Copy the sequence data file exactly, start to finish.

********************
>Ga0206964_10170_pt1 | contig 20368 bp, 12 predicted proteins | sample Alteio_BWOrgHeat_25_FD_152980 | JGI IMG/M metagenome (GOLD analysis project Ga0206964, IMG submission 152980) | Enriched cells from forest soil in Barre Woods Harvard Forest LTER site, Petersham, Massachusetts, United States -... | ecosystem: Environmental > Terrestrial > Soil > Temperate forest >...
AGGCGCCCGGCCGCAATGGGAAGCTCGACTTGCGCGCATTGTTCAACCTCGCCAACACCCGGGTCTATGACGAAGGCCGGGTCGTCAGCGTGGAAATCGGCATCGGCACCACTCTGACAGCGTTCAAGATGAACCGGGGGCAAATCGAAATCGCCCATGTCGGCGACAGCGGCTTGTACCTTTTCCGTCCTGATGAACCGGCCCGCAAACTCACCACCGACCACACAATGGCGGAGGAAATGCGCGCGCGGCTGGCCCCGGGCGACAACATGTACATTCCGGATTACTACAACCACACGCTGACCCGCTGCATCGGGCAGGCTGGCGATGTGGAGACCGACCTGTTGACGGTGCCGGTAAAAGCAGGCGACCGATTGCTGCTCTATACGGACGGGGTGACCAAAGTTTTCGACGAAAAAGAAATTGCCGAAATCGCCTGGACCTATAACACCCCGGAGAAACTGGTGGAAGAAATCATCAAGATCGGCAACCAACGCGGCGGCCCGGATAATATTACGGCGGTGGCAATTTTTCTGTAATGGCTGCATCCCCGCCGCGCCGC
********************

>Ga0206964_10170_pt1 | contig 20368 bp, 12 predicted proteins | sample Alteio_BWOrgHeat_25_FD_152980 | JGI IMG/M metagenome (GOLD analysis project Ga0206964, IMG submission 152980) | Enriched cells from forest soil in Barre Woods Harvard Forest LTER site, Petersham, Massachusetts, United States -... | ecosystem: Environmental > Terrestrial > Soil > Temperate forest >...
AGGCGCCCGGCCGCAATGGGAAGCTCGACTTGCGCGCATTGTTCAACCTCGCCAACACCCGGGTCTATGACGAAGGCCGGGTCGTCAGCGTGGAAATCGGCATCGGCACCACTCTGACAGCGTTCAAGATGAACCGGGGGCAAATCGAAATCGCCCATGTCGGCGACAGCGGCTTGTACCTTTTCCGTCCTGATGAACCGGCCCGCAAACTCACCACCGACCACACAATGGCGGAGGAAATGCGCGCGCGGCTGGCCCCGGGCGACAACATGTACATTCCGGATTACTACAACCACACGCTGACCCGCTGCATCGGGCAGGCTGGCGATGTGGAGACCGACCTGTTGACGGTGCCGGTAAAAGCAGGCGACCGATTGCTGCTCTATACGGACGGGGTGACCAAAGTTTTCGACGAAAAAGAAATTGCCGAAATCGCCTGGACCTATAACACCCCGGAGAAACTGGTGGAAGAAATCATCAAGATCGGCAACCAACGCGGCGGCCCGGATAATATTACGGCGGTGGCAATTTTTCTGTAATGGCTGCATCCCCGCCGCGCCGC